Tag Archives: 6(3)

Bridelia cathartica Bertol. f. (Phyllanthaceae): a review of its pharmacological properties and medicinal potential

Alfred Maroyi*

Medicinal Plants and Economic Development (MPED) Research Centre, Department of Botany, University of Fort Hare, Private Bag X1314, Alice 5700, South Africa



Bridelia cathartica is an important medicinal plant throughout its distributional range in sub-Saharan Africa. The aim of the current study was to evaluate the botany, ethnomedicinal uses, chemical and biological properties of B. cathartica. Information on the medicinal, phytochemistry and biological properties of B. cathartica was undertaken using electronic databases such as Medline, Pubmed, SciFinder, SCOPUS, Google Scholar, Science Direct, EThOS, ProQuest, OATD and Open-thesis. Pre-electronic literature was sourced from the University library. Literature search revealed that B. cathartica is mainly used as a charm and to cast spells, as herbal medicine used by women during child bearing and pregnancy, remedy for fever and malaria, gastro-intestinal, headache, haemorrhoids, menstrual problems, pain, sores and wounds, reproductive, respiratory disorders and sexually transmitted infections. Pharmacological studies of B. cathartica extracts revealed that the species has antibacterial, antifungal, antimalarial and antioxidant properties. Based on its wide use as herbal medicine in tropical Africa, B. cathartica should be subjected to detailed phytochemical and pharmacological evaluations aimed at elucidating its chemical, pharmacological and toxicological properties.

Keywords: Bridelia cathartica, Ethnopharmacology, Phyllanthaceae, Traditional medicine, Tropical Africa

The impact of organophosphorus pesticide on Solanum melongena, Capsicum annum and Soil

Bindu Singh*, Virendra Kumar Singh, Khalid Monowar Alam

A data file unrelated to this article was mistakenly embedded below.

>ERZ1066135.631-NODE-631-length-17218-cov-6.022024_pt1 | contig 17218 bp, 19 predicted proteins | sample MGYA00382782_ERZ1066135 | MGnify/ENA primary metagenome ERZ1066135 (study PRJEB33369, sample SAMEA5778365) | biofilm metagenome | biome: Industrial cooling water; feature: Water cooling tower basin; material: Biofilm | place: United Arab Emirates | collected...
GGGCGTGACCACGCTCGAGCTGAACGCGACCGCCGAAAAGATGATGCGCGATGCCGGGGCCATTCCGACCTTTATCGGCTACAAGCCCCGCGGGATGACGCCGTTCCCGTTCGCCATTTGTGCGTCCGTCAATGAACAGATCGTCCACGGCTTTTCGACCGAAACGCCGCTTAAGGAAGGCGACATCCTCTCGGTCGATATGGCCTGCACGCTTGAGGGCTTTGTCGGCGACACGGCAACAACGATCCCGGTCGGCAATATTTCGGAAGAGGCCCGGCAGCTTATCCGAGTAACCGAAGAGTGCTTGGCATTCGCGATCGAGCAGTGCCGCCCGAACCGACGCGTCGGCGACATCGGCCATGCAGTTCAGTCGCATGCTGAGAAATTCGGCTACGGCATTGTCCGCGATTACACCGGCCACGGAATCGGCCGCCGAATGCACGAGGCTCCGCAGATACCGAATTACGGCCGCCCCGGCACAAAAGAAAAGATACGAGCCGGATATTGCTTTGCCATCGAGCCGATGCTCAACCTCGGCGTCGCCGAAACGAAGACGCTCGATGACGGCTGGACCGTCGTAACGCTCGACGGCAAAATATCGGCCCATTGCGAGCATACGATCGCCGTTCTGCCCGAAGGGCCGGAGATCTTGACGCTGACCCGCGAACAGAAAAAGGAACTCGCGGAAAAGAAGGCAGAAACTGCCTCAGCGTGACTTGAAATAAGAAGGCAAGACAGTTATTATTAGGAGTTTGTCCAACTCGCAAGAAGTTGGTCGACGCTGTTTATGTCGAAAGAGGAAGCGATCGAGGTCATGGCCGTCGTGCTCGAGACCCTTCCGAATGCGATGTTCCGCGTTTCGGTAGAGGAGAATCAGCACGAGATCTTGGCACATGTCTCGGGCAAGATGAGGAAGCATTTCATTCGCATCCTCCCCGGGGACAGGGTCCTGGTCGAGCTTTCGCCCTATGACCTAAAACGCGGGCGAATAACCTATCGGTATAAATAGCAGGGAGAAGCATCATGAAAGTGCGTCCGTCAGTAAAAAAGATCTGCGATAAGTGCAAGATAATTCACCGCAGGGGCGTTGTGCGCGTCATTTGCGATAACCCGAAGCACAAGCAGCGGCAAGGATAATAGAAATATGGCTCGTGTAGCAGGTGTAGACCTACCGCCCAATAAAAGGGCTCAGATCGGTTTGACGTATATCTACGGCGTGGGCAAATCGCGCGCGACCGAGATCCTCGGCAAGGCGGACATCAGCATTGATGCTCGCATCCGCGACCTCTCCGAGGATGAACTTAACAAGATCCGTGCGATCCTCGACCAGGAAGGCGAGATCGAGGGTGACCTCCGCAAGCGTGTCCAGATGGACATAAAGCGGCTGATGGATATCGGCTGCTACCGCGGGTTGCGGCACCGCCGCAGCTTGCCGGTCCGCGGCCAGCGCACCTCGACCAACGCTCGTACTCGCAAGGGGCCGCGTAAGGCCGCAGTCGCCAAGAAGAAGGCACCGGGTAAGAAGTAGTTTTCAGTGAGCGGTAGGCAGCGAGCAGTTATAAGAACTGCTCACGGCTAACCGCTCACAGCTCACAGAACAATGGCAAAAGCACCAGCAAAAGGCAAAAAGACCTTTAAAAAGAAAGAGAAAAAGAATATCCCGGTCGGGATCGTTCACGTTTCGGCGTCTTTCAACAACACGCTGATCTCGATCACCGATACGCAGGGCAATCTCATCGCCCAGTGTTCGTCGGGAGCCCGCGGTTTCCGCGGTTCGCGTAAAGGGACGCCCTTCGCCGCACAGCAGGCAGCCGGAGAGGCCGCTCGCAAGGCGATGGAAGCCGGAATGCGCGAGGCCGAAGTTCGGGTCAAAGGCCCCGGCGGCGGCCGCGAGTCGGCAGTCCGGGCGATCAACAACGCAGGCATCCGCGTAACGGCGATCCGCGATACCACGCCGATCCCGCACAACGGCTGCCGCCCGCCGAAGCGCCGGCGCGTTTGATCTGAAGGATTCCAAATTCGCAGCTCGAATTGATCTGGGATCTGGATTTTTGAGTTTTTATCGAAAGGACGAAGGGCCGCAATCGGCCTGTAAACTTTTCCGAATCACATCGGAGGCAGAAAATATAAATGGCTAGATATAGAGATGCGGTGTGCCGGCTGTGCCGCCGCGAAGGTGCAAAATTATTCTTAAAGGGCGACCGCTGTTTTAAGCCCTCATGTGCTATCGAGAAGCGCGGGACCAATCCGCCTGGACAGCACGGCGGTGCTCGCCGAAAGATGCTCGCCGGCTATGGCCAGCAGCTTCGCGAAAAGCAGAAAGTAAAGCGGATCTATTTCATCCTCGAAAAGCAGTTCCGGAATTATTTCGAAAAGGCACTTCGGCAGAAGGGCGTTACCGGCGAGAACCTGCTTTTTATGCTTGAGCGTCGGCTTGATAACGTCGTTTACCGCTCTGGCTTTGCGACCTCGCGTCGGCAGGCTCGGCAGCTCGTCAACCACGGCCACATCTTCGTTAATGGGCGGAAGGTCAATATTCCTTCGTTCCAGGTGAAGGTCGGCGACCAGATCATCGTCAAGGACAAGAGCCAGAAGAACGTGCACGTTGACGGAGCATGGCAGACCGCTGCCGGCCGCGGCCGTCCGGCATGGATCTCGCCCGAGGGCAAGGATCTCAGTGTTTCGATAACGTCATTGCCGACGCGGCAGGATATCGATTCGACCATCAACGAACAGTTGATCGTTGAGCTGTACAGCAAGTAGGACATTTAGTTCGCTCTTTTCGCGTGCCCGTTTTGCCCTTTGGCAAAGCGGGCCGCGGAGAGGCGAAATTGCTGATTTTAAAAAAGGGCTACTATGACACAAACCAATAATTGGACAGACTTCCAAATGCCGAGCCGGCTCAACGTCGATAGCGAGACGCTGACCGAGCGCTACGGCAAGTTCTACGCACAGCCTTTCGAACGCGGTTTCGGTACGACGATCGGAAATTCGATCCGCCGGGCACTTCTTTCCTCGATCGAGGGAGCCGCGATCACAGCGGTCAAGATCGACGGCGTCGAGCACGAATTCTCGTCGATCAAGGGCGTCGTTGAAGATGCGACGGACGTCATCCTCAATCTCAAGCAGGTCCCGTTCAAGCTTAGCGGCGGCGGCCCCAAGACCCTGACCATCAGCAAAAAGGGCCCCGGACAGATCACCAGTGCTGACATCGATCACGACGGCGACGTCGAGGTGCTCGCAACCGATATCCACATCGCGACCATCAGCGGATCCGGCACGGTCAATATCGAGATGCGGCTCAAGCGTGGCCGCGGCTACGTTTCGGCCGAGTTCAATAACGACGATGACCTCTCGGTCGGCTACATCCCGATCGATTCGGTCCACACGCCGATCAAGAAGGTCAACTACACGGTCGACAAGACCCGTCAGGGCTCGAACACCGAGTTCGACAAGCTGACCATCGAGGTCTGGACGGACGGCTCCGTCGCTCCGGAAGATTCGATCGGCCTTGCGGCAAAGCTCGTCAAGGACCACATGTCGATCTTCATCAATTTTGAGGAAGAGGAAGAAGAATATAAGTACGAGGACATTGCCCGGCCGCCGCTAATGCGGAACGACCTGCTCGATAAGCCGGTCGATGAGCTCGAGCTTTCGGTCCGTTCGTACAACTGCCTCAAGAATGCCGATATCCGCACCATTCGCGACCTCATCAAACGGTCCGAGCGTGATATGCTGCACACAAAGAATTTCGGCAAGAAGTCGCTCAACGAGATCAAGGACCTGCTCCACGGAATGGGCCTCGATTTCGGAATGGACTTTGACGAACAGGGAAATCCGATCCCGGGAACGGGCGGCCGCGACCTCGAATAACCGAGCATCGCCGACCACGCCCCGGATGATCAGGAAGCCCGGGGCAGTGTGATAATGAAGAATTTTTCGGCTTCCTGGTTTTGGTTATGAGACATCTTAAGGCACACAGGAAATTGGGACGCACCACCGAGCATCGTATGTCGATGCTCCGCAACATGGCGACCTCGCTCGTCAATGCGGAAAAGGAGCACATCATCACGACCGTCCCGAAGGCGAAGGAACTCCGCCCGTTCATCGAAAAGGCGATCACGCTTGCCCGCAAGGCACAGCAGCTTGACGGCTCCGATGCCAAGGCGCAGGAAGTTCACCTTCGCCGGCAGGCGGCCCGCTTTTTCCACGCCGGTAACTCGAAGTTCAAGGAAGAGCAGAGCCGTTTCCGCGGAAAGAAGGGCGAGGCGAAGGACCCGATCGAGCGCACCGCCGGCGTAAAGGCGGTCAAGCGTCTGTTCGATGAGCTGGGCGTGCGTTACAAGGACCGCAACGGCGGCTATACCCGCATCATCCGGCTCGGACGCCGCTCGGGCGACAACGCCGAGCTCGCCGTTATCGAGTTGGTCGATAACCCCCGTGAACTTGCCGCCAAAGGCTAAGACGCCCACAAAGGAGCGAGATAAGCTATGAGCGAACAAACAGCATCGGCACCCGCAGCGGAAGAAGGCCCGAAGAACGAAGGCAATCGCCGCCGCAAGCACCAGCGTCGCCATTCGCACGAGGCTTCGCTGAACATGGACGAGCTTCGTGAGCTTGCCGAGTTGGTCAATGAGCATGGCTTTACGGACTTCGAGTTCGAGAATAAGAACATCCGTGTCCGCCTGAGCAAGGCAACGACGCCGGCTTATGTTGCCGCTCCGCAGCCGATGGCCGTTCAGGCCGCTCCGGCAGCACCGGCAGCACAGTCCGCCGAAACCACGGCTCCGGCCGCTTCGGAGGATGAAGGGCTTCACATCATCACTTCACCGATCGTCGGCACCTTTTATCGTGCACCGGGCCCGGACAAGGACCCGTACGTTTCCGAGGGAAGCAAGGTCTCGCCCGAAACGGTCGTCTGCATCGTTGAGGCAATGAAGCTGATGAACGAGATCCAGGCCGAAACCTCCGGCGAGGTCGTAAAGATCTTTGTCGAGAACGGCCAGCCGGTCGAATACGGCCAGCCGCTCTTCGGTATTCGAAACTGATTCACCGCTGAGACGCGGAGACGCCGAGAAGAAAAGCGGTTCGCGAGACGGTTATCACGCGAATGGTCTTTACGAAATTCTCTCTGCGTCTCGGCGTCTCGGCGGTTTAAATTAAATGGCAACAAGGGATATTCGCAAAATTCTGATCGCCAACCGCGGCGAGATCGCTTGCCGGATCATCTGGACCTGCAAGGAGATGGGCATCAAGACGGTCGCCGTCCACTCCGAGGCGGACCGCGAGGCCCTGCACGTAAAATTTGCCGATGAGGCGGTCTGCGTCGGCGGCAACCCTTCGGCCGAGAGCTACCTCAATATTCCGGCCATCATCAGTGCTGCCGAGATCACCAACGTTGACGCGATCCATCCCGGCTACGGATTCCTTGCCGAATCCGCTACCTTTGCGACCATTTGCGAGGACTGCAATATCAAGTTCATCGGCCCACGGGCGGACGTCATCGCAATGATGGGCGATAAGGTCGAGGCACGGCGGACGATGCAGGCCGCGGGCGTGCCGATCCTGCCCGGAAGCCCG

Department of Environmental Science, Integral University, Lucknow, UP, India



Eggplant (Solanum melongena) and green chilli (Capsicum annum) are an important vegetables crop grown throughout the year in the India. However, these vegetables crops suffer heavily from the ravages of various insect pests and disease, which reduce not only the yield but also the quality of the fruit. Malathion is part of the widely used insecticides all around the world. The present study emphasizes the effect of various concentrations and exposure periods of an organophosphorus pesticide. Malathion on two very important vegetative crops eggplant (Solanum melongena) green chilli (Capsicum annum). This study was performed at the department of environmental studies, Integral University, Lucknow (U.P.). The effect of Malathion on growth of the two vegetable crops was observed under greenhouse condition. Sampling of eggplant and green chilli were grown in assorted sets with 2, 4 & 6 ml/L foliar treatment of Malathion. Two sets of control plants were grown without Malathion treatment. They were harvested after 7 & 14 days. Experimental observation revealed that low concentration of Malathion had synergistic effect while higher level had an adverse effect on growth of plant and soil properties. This study infers that whereas lower levels are beneficial. Higher level of pesticides should be avoided and special care be taken to prevent their entry in the food chain.